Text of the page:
The document DE 197 32 218 C1 describes a transformerless inverter circuit arrangement with an inverting buck-boost converter circuit and a non-inverting converter circuit. Such type inverters are used for coupling photovoltaic systems. The circuit comprises a direct connection that is steady in terms of potential, that is, a conductor connection that remains at a fixed potential. At need, it is possible to use this direction connection as the neutral of the system between one of the two direct current connection terminals and one of the alternating current connection terminals and to couple thereto the negative terminal of the source of direct current for example, which has the great advantage of avoiding EMC problems. The circuit is intended to provide a lightweight transformerless inverter of a small construction that also ensures high personal safety and causes little EMC problems.
An inverter circuit having a semiconductor bridge, a solar generator and a switching element mounted between the solar generator and the semiconductor bridge is known from DE 103 12 921 A1. This circuit arrangement is configured such that the switching element opens when a defined direct current voltage of the solar generator is exceeded and the switching element is switched on when the voltage remains below the generator voltage so that the input voltage range, which is possible for the inverter circuit or the consumer, is increased. The circuit as configured does not avoid high-frequency voltages and does not eliminate EMC problems.
The document DE 102 21 592 A1 discloses a transformerless inverter with a bridge circuit. In this circuit, there are provided two separate electrical connection paths in each of which there are provided one switch and rectifier diodes connected in series. They are connected in the forward direction in the various connection paths. As contrasted with symmetric clocking, this circuit permits to clearly lower a current ripple in the output current. The additional free-wheeling diodes allow for ohmic decoupling between a solar generator and the alternating current voltage connection terminals. This permits to avoid high-frequency voltage transients at the connecting lines of the generator and improves EMC behaviour as a result thereof.
It is moreover known to utilize for transformerless photovoltaic inverters an H-bridge circuit with fourth semiconductor switches that are alternately connected in such a manner that, from the direct current voltage applied, an alternating current voltage is obtained between the branch connections of the bridge halves. What is more, the switching elements are provided with symmetric clocking. An upper switch of a bridge half is hereby clocked and pulse-width modulated at a high clock rate in synchronism with another lower switch of the other bridge half.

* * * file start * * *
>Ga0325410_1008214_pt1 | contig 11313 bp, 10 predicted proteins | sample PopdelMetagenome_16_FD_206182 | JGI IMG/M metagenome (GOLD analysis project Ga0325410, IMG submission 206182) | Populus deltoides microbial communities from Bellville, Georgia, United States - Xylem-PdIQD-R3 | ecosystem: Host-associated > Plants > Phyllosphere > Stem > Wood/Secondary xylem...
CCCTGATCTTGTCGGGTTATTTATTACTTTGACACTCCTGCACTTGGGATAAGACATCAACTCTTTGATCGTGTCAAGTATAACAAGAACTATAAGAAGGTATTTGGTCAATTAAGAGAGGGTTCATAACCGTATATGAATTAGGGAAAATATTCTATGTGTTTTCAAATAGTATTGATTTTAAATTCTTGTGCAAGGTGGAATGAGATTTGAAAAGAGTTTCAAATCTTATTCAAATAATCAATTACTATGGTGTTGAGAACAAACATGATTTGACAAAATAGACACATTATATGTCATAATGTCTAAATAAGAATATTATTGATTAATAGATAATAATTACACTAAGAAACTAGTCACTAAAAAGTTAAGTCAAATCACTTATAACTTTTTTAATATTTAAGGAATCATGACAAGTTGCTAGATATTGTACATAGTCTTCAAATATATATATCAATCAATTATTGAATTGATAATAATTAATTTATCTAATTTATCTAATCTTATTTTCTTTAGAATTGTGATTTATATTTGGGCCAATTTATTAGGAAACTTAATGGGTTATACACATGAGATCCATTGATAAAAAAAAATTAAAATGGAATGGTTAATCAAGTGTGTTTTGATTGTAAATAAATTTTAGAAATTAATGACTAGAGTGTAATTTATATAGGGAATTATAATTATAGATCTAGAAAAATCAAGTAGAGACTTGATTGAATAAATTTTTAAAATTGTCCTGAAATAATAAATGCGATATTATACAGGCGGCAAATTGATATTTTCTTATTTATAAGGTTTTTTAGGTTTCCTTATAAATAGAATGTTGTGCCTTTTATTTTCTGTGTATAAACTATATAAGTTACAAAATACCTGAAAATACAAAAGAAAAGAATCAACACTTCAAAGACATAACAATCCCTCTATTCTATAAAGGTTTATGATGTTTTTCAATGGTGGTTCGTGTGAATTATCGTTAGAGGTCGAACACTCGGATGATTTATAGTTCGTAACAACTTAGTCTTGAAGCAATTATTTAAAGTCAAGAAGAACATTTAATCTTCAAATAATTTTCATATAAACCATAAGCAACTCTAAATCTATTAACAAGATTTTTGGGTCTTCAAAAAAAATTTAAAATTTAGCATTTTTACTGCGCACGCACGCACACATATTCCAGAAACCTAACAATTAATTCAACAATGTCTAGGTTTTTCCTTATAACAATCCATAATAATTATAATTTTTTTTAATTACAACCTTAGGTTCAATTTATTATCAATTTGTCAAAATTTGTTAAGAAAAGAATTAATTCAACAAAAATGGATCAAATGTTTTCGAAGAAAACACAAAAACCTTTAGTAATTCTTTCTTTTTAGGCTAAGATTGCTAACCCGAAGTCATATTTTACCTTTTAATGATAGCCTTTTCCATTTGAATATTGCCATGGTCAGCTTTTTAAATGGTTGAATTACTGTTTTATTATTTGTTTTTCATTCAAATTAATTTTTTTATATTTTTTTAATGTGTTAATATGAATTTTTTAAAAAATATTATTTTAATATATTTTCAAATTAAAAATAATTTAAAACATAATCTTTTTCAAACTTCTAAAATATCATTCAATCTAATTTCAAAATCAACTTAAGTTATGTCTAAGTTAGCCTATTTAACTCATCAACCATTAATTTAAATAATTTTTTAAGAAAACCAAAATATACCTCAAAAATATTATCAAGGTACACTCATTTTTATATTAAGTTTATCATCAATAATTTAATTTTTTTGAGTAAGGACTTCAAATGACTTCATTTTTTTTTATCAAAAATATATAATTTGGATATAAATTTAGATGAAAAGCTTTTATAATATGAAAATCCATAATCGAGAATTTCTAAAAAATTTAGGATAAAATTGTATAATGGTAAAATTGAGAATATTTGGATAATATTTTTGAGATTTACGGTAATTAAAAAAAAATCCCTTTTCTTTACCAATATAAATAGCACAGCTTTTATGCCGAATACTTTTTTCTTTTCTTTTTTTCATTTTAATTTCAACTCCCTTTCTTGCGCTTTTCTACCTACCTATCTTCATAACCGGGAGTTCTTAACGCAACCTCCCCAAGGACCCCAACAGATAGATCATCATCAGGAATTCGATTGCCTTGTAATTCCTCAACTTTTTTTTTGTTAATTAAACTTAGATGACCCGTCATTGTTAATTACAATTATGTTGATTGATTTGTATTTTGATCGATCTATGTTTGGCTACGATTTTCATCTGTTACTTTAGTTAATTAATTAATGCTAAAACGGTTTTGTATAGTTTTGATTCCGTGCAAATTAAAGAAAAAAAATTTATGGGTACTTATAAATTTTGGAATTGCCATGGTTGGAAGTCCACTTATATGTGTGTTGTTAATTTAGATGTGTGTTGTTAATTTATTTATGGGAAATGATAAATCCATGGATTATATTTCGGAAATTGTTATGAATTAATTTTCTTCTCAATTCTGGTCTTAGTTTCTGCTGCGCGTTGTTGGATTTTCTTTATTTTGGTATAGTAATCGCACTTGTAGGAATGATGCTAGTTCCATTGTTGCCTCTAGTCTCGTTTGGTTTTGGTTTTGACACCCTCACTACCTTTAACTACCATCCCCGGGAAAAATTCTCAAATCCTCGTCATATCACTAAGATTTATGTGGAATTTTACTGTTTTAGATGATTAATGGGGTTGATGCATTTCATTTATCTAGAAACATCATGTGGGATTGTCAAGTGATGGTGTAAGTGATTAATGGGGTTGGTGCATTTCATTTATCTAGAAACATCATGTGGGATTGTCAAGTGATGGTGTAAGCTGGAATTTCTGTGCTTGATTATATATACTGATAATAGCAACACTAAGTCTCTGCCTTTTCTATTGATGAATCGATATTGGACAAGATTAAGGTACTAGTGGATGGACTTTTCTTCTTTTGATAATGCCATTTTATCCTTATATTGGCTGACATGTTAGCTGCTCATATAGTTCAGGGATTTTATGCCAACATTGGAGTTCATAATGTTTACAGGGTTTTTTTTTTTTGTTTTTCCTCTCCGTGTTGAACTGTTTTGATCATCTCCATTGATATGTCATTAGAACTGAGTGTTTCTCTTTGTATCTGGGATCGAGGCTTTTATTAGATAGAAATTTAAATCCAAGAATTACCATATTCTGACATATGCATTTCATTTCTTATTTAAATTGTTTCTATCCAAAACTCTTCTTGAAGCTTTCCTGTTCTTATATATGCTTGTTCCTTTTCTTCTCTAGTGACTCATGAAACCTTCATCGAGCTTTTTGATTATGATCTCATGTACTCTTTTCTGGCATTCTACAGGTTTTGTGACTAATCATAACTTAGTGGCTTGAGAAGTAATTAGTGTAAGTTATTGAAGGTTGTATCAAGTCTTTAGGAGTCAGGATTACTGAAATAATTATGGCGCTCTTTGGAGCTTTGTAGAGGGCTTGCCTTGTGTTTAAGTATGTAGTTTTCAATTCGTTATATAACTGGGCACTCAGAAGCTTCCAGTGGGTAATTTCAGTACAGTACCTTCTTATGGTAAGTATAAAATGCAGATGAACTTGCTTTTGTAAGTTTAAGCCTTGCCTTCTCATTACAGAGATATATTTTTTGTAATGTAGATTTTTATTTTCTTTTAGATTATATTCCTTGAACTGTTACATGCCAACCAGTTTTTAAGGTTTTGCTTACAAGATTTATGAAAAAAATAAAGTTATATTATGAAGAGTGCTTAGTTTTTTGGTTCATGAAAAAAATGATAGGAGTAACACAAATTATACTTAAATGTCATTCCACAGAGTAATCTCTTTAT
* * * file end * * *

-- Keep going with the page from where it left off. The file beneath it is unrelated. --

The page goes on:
To reduce harmonics of the thus produced alternating current voltage, reactors are utilized. In order to keep harmonics in the alternating current voltage low, the reactors must be of quite large dimensions. This solution results in quite high hysteresis losses in the reactors so that the efficiency of the circuit is reduced.
Further losses also occur because two switching elements are switched on and off concurrently and because, at free-wheeling state, the current flows into the direct current voltage intermediate circuit through two free-wheeling diodes. At free-wheeling state, the direct current voltage in the intermediate circuit acts as a reverse voltage, which results in an increased current ripple and in an increased power loss.
In order to reduce these losses, it is known to asymmetrically clock the bridge. This means that while the upper switches are gated with mains frequency, the lower switches are gated at the high clock rate. As a result, at free-wheeling state, the reverse voltage from the intermediate circuit is eliminated as the current only commutates through a diode and a switch. This results in a lower current ripple and in reduced losses. This asymmetric gating however generates high-frequency potential fluctuations at the terminals of the photovoltaic generator which worsen the EMC behaviour of the generator.